Good Water Management is Key to Effective Lawn Maintenance

Well, we have just about made it through the summer, and to be honest, it wasn’t that bad!  I say that with a bit of sarcasm, because as of late, the rain that we had been getting earlier in the year has diminished by a wide margin.  That being said, water management around our homes and gardens is very important to Texas homeowners.  It is estimated that 25-30% of lawn maintenance costs are from watering.  Good, responsible water management is essential and goes hand in hand with soil type, grass species, turf management, and water quality which influence the amount of supplemental water that is required for lawns.

Sandy, course textured type soils absorb water at a much faster rate than finer textured soils but retain less moisture; therefore sandy soils require frequent applications of water at a lighter rate.  Clay soils retain more moisture, and require less frequent watering.  Clay soils absorb water very slowly, so application should be slower and extended over a longer period of time.

Grass species and management practices largely determine the amount of supplemental water required for lawns.  Grasses with good drought tolerance should survive without watering.  Grasses with only fair to poor drought tolerance may not survive extended dry times without watering.

Management also influences the amount of water needed to maintain a healthy green lawn.  Frequent fertilizer and close mowing tend to greatly increase water use.  Applications of soluble nitrogen fertilizers during late growing season and summer months significantly increase water use too.  Spring and fall fertilizer applications meet most grass requirements for nutrients without significantly increasing water needs.  When lawns appear yellow because of iron deficiency, apply iron sulfate or iron chelate to improve color without increasing water needs.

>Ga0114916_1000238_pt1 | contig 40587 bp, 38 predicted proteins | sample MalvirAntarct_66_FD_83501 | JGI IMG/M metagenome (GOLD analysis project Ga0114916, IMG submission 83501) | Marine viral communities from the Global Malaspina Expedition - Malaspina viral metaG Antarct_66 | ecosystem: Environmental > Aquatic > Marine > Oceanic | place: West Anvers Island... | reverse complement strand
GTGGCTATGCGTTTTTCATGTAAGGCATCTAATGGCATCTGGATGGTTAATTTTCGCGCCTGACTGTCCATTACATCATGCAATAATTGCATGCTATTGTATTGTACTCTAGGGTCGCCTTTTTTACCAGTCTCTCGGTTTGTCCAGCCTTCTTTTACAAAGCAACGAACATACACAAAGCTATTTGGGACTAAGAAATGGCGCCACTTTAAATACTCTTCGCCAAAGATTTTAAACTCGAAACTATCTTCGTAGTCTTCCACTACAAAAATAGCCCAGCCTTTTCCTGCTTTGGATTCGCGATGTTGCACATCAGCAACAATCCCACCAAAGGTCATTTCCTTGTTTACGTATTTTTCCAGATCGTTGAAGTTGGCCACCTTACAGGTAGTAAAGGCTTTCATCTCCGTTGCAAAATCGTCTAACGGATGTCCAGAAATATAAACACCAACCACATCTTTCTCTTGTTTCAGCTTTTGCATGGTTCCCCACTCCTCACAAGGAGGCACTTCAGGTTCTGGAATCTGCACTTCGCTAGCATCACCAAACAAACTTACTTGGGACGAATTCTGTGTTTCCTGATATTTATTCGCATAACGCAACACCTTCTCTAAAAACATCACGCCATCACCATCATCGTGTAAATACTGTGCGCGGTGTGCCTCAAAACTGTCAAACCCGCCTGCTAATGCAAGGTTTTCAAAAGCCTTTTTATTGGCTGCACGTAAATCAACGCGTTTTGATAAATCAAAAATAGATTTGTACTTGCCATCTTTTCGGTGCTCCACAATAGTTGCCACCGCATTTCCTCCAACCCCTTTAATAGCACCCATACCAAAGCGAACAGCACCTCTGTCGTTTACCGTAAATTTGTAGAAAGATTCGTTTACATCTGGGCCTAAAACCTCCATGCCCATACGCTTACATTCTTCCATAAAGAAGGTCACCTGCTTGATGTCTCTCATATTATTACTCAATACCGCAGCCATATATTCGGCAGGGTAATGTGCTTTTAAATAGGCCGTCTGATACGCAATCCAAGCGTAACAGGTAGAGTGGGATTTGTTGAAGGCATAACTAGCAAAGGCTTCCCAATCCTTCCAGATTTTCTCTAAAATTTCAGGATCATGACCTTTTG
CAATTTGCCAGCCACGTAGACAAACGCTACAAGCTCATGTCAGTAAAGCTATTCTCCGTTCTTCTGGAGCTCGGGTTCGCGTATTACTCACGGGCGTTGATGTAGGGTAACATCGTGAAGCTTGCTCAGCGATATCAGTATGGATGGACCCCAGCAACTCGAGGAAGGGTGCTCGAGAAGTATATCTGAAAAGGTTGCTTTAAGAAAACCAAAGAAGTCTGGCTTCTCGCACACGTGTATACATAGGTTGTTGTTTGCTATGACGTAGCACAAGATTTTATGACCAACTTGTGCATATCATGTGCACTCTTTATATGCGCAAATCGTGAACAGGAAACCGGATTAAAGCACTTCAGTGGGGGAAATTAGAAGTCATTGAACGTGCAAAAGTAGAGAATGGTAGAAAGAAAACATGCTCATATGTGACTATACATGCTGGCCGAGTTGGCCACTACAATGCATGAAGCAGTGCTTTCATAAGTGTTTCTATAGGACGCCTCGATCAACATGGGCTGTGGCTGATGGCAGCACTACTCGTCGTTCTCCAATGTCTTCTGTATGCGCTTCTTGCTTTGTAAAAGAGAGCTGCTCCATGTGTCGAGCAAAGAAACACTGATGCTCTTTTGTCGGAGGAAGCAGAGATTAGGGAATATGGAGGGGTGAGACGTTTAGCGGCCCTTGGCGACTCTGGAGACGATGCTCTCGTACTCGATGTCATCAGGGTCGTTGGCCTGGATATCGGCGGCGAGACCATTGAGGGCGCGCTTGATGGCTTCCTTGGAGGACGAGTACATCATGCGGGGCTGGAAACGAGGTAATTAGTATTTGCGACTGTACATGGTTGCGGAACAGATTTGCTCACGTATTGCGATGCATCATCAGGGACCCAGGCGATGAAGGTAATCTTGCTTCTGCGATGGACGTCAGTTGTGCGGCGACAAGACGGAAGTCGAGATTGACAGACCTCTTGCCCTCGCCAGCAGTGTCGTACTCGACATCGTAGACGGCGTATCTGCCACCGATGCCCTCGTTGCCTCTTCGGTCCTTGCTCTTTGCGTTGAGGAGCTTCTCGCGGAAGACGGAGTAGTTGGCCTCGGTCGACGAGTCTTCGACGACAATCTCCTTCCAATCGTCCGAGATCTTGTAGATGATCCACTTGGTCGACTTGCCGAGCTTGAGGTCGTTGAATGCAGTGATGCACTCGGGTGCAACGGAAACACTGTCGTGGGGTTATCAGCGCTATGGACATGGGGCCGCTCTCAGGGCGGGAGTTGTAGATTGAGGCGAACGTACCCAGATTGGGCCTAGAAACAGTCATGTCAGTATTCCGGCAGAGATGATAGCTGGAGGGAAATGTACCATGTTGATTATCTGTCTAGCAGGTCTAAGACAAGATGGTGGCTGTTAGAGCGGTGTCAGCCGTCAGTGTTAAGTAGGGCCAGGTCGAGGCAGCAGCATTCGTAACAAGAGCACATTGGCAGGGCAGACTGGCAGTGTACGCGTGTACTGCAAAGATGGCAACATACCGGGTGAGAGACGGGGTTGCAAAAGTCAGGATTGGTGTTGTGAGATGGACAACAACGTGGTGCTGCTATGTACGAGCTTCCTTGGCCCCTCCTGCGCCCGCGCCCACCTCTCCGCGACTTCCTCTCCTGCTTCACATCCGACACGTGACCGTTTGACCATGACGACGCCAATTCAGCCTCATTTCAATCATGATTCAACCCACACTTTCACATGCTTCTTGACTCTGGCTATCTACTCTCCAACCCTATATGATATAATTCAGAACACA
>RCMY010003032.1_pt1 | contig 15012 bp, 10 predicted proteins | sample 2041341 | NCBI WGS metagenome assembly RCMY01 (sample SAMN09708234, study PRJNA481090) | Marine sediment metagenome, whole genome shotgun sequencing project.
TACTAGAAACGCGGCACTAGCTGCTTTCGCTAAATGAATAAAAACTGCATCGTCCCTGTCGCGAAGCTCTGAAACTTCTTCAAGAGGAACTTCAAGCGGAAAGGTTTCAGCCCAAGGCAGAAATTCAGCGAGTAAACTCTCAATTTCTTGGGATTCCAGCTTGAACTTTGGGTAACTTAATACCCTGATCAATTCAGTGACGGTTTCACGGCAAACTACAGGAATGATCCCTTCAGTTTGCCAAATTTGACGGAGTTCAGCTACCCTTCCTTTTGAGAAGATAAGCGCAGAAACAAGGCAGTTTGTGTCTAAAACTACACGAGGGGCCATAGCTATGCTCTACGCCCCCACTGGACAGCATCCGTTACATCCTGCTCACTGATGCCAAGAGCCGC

During hot, dry conditions raise the mowing deck on your lawn mower to reduce water needs.  Grass mowed at 2-3 inches maintains a deeper root system than grass mowed to 1 inch.  Deeper roots need less supplemental water.  Mow St. Augustine, bluegrass, and tall fescue at 3 inches during the hot weather.  Do not mow Bermudagrass or Zoysia higher than 2 inches.

Timely application of water is required for effective and efficient water use too.  Apply water just as the grass begins to discolor and wilt.  Most grasses turn dark and dull and the leaf blades begin to fold or roll when grass goes into water stress.  The time of day is also very important to influencing the effectiveness of watering.  Late night or early morning are considered the best times to water.  Generally the winds are calmer during those times and the temperatures are lower so that evapotranspiration is not as big an issue.  Apply enough water to the lawn to wet the top 4-6 inches of soil.  Light, frequent applications of water produce weak, shallow rooted turf that is highly susceptible to stress.  The application of ½ to 1 inch of water will adequately take care of most soils.  Less water is required on sandy soils.

The key to success in watering home lawns is to condition the grass to get by on as little supplemental water as possible for that grass to survive.

Follow these simple rules for developing a deep-rooted grass which can stand up to dry and drought-like conditions:  select an adapted, drought tolerant grass, water as infrequently as possible, at signs of wilting apply adequate water to wet soils to 4-6 inches depth, do not apply water beyond the point of run-off, aerate the lawn so water can penetrate to the proper depth, avoid afternoon watering, raise mower height to ½ to 1 inch during summer months, and avoid high applications of soluble nitrogen fertilizer during the summer months.